Once utilities identify risk scenarios threatening their performance, they can access and implement specific mitigation and adaptation practices that are part of the UoF Framework. This includes demand management, such as non-revenue water reduction, energy efficiency, use of non-conventional water resources, and application of circular economy principles such as wastewater reuse, among others. 

Utilities across regions are already prioritizing actions that address underlying challenges while at the same time contributing to climate change preparedness:  

In Zambia, the Nkana Water Supply and Sanitation Utility is responsible for water supply and sanitation services for three towns with nearly 900,000 residents. Their limited system is already being impacted by climate change through more frequent and more intense weather events, which affects their service provision mandate.  Through the UoF program, they have decided to address several challenges, including high levels of non-revenue water, raw water source pollution, and high cost of power and chemicals. Recognizing the impact of carbon emissions, they are also implementing mitigation-related actions by lowering carbon emissions and setting a goal for themselves of net zero emissions.  As a result, the utility is currently analyzing performance data to identify production and distribution processes to become more energy efficient and tap renewable sources.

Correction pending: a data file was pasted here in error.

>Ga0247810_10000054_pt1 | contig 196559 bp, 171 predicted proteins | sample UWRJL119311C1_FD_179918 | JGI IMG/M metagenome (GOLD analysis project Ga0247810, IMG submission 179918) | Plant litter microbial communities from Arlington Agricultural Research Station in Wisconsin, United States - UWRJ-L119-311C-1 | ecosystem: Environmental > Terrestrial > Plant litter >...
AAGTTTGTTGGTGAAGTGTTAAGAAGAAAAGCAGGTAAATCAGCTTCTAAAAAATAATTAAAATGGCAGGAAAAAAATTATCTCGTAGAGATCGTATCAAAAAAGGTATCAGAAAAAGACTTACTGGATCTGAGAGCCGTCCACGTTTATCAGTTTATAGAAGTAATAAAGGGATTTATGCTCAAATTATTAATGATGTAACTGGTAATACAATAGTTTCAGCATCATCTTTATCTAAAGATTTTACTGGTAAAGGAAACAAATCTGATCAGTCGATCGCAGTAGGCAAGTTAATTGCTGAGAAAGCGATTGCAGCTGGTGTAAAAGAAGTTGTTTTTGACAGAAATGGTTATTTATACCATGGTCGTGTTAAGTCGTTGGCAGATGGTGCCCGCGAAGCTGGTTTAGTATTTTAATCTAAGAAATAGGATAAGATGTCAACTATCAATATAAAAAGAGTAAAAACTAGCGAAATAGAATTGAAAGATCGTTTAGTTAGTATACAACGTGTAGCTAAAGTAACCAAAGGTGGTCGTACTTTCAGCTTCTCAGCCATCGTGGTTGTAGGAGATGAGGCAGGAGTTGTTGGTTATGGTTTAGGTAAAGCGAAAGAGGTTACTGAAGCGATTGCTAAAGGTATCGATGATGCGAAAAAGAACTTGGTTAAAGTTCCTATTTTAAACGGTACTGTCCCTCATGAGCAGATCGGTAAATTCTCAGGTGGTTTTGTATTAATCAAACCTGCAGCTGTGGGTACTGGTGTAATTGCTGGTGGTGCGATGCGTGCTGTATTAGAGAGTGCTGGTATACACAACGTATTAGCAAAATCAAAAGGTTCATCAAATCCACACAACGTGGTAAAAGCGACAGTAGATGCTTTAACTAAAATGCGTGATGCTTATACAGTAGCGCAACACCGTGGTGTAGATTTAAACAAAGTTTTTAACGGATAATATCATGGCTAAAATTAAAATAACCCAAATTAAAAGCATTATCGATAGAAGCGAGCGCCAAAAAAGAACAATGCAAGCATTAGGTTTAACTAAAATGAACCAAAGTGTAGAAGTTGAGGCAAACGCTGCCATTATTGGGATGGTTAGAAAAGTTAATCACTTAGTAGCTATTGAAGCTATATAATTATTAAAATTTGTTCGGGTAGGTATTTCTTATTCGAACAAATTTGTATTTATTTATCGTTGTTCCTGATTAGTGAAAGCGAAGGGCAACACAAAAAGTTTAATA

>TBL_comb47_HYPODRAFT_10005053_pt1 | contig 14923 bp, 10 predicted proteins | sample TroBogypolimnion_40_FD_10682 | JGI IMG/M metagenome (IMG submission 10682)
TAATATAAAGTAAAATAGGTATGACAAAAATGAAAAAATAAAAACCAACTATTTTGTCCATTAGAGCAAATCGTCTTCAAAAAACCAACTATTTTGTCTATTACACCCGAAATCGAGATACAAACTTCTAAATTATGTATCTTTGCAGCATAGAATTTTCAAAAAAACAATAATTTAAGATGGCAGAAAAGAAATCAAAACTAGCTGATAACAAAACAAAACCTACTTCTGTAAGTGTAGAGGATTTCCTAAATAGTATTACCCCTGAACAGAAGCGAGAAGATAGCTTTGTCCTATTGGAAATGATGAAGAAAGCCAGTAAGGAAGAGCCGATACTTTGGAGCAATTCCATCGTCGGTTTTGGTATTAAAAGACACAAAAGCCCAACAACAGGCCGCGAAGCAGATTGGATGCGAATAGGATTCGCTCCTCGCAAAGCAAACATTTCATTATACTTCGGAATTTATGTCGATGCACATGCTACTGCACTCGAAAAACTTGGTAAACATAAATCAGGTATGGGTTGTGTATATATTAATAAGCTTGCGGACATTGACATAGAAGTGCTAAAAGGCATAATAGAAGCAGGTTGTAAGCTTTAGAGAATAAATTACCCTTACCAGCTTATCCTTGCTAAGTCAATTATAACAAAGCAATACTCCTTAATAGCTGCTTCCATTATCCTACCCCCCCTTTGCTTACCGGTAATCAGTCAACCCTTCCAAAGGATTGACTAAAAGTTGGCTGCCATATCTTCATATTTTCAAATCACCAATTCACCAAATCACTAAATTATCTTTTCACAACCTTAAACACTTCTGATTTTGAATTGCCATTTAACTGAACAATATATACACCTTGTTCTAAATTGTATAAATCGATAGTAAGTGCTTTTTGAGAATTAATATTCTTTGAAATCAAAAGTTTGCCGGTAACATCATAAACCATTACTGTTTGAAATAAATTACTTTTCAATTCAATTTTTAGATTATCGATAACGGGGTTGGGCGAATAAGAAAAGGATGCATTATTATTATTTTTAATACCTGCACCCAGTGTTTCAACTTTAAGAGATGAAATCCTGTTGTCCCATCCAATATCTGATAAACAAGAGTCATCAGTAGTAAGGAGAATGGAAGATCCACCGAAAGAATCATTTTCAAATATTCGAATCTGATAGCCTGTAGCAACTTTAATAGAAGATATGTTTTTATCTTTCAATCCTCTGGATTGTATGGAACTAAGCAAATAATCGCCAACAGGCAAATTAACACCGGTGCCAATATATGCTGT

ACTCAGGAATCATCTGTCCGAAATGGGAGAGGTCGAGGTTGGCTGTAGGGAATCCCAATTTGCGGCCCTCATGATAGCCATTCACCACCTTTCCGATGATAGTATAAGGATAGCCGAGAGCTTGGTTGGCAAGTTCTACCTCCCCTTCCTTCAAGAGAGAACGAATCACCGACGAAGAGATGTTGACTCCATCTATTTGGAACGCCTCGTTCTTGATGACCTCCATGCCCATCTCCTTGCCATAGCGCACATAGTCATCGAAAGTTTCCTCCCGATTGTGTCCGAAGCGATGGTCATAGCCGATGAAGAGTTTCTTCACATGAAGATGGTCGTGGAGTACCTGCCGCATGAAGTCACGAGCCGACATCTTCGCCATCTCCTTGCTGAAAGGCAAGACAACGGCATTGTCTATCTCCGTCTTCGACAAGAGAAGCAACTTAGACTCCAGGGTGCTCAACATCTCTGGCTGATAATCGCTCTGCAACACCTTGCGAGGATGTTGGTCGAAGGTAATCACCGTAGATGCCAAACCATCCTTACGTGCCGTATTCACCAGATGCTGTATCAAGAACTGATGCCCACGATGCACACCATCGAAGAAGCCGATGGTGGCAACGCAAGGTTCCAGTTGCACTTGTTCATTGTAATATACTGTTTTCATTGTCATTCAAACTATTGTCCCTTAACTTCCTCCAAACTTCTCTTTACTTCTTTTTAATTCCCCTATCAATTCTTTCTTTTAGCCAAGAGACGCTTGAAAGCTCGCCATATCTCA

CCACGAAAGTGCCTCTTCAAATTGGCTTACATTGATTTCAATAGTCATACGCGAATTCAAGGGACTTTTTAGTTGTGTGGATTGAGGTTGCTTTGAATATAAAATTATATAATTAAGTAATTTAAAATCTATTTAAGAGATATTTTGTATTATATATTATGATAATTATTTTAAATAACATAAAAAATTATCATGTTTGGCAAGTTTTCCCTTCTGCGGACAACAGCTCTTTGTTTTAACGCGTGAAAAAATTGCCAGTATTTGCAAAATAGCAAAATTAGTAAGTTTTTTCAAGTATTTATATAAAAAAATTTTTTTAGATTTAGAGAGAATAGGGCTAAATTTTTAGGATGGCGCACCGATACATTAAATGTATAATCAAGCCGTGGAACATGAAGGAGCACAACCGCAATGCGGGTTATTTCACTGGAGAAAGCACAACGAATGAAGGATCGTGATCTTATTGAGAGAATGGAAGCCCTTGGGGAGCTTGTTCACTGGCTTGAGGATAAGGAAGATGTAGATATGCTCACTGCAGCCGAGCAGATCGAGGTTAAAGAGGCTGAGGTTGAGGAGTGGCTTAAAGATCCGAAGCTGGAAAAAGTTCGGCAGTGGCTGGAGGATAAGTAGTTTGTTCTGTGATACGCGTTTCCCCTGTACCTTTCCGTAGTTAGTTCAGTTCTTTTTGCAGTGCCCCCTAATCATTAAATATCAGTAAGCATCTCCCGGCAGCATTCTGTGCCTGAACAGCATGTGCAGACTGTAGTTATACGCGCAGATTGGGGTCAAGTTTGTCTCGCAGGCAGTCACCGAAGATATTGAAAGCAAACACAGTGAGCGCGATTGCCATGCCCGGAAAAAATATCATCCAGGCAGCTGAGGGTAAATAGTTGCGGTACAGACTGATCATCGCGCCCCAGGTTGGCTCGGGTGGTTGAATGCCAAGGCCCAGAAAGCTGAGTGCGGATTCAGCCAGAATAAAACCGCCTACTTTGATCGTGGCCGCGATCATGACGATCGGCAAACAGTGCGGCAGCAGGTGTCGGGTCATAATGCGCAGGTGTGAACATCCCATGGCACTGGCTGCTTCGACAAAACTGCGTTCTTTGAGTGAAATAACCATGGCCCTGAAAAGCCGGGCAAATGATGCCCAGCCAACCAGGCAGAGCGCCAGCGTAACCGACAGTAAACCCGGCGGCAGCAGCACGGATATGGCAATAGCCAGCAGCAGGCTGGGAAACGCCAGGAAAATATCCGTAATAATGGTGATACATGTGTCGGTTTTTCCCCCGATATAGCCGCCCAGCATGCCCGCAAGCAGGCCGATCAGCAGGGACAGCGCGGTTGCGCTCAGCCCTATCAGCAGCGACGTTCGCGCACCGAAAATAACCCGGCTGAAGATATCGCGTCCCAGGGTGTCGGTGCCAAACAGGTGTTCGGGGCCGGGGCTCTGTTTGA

The Rzeszów Water Utility, a
The Rzeszów Water Utility, a 'Utility of the Future' in Poland, generates almost 50% of the energy it consumes through biofuel and solar power. Photo Credit: World Bank

In Europe, similarly, the Rzeszów Water Utility in Poland shows how utilities can accelerate climate action. Currently, the utility generates almost 50% of the energy it consumes through biofuel and solar power. Moreover, it is working on alternative energy sources to reduce power consumption and transition faster to clean energy. In parallel, the utility also optimizes equipment performance to become more energy efficient. The utility's efforts translate into reduced operating costs and greater availability of resources for the utility.  

Climate change threatens to thwart the hard-won gains made by utilities everywhere. While many are making climate resilience a priority by incorporating actions aimed at adaptation and mitigation, the uncertainty brought about by climate change requires utilities to remain flexible to adapt to various consequences and continue to mitigate carbon emissions. Such actions are necessary to ensure a safe and continuous water supply for all residents. Many utilities worldwide have adopted the mindset of staying ahead of the wave and being ready to face climate change head-on to ensure their residents prosper, despite today's most significant challenges and those to come. The World Bank's Utility of the Future program is helping utilities worldwide on this transformational journey.  


The Utility of the Future (UoF) Program

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Saroj Kumar Jha

Global Director, Water Global Practice

Camilo Lombana Cordoba

Senior Water Supply and Sanitation Specialist

Federico Perez Penalosa

Senior Water and Sanitation Consultant